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Histology is defined as the scientific study of the microscopic structure (microanatomy) of cells and tissues. The term "histology" comes from the Greek words "histos," meaning tissue or columns, and "logia," which means study. The word "histology" first appeared in a 1819 book written by German anatomist and physiologist Karl Meyer, tracing its roots back to 17th-century microscopic studies of biological structures performed by Italian physician Marcello Malpighi.
How Histology Works
Courses in histology focus on the preparation of histology slides, relying on previous mastery of anatomy and physiology. Light and electron microscopy techniques are usually taught separately.
The five steps of preparing slides for histology are:
Cells and tissues must be fixed to prevent decay and degradation. Processing is required to prevent excessive alteration of tissues when they are embedded. Embedding involves placing a sample within a supporting material (e.g., paraffin or plastic) so small samples can be cut into thin sections, suitable for microscopy. Sectioning is performed using special blades called microtomes or ultramicrotomes. Sections are placed on microscope slides and stained. A variety of staining protocols are available, chosen to enhance the visibility of specific types of structures.
The most common stain is a combination of hematoxylin and eosin (H&E stain). Hematoxylin stains cellular nuclei blue, while eosin stains cytoplasm pink. Images of H&E slides tend to be in shades of pink and blue. Toluidine blue stains the nucleus and cytoplasm blue, but mast cells purple. Wright's stain colors red blood cells blue/purple, while turning white blood cells and platelets other colors.
Hematoxylin and eosin produce a permanent stain, so slides made using this combination may be kept for later examination. Some other histology stains are temporary, so photomicrography is necessary in order to preserve data. Most of the trichrome stains are differential stains, where a single mixture produces multiple colors. For example, Malloy's trichrome stain colors cytoplasm pale red, the nucleus and muscle red, red blood cells and keratin orange, cartilage blue, and bone deep blue.
Types of Tissues
The two broad categories of tissues are plant tissue and animal tissue.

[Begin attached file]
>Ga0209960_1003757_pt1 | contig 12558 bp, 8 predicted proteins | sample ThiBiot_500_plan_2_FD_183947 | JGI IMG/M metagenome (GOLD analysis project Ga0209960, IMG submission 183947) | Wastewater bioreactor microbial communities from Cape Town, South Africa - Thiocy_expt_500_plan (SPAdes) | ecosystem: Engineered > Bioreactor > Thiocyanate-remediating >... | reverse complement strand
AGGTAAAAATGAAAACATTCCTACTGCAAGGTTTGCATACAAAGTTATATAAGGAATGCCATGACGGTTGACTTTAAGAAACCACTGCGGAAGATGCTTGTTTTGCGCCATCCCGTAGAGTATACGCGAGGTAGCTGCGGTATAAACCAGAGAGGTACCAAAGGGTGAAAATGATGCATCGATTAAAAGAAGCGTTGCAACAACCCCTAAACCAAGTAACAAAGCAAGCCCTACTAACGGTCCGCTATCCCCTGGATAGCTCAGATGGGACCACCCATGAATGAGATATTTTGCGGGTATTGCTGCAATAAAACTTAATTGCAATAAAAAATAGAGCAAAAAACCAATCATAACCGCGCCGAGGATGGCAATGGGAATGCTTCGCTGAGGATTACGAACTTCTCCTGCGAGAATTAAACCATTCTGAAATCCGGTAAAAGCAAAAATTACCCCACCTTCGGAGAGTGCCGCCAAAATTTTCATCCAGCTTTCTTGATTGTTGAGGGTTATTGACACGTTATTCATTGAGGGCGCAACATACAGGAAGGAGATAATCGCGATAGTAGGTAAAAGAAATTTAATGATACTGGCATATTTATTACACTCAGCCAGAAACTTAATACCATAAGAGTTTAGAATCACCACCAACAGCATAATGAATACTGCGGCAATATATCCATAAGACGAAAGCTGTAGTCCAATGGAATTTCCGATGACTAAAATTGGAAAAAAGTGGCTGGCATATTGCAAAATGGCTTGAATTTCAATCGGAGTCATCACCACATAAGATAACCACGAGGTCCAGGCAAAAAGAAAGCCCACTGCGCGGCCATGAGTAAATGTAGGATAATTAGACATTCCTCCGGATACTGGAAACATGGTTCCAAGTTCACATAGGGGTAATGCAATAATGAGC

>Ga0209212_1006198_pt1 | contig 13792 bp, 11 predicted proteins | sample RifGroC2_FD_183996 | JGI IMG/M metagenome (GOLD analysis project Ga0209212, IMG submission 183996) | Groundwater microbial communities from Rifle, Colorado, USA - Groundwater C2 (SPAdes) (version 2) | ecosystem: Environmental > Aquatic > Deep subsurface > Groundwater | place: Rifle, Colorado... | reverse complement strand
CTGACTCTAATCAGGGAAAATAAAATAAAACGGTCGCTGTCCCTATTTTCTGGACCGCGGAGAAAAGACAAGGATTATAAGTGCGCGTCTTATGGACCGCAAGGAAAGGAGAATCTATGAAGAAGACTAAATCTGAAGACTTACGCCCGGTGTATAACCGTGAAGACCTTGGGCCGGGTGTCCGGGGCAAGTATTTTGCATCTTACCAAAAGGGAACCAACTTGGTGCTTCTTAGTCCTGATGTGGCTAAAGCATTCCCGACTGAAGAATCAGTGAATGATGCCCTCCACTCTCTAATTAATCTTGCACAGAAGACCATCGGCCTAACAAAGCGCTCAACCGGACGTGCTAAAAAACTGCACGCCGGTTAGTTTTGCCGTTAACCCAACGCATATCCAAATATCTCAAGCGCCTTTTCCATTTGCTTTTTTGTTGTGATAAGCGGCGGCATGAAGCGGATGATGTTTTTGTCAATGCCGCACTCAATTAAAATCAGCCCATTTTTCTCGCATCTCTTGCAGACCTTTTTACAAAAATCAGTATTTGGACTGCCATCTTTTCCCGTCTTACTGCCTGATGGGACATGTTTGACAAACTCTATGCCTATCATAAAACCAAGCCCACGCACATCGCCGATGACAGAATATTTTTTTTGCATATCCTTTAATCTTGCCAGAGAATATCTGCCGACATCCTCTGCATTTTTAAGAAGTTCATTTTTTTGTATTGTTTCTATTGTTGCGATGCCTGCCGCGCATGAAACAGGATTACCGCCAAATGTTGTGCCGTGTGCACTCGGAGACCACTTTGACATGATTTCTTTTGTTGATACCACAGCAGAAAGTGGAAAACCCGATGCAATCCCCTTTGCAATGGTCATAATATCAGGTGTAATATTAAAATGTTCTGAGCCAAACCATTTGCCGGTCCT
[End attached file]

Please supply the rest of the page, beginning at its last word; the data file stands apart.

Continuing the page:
Plant histology usually is called "plant anatomy" to avoid confusion. The main types of plant tissues are:
- Vascular tissue
- Dermal tissue
- Meristematic tissue
- Ground tissue
In humans and other animals, all tissue may be classified as belonging to one of four groups:
Subcategories of these main types include epithelium, endothelium, mesothelium, mesenchyme, germ cells, and stem cells.
Histology may also be used to study structures in microorganisms, fungi, and algae.
Careers in Histology
A person who prepares tissues for sectioning, cuts them, stains them, and images them is called a histologist. Histologists work in labs and have highly refined skills, used to determine the best way to cut a sample, how to stain sections to make important structures visible, and how to image slides using microscopy. Laboratory personnel in a histology lab include biomedical scientists, medical technicians, histology technicians (HT), and histology technologists (HTL).
The slides and images produced by histologists are examined by medical doctors called pathologists. Pathologists specialize in identifying abnormal cells and tissues. A pathologist can identify many conditions and diseases, including cancer and parasitic infection, so other doctors, veterinarians, and botanists can devise treatment plans or determine whether an abnormality led to death.
Histopathologists are specialists who study diseased tissue. A career in histopathology typically requires a medical degree or doctorate. Many scientists in this discipline have dual degrees.
Uses of Histology
Histology is important in science education, applied science, and medicine.
- Histology is taught to biologists, medical students, and veterinary students because it helps them understand and recognize different types of tissues. In turn, histology bridges the gap between anatomy and physiology by showing what happens to tissues at the cellular level.
- Archaeologists use histology to study biological material recovered from archaeological sites. Bones and teeth are most likely to provide data. Paleontologists may recover useful material from organisms preserved in amber or frozen in permafrost.
- Histology is used to diagnose diseases in humans, animals, and plants and to analyze the effects of treatment.
- Histology is used during autopsies and forensic investigations to help understand unexplained deaths. In some cases, a cause of death may be evident from microscopic tissue examination. In other cases, the microanatomy may reveal clues about the environment after death.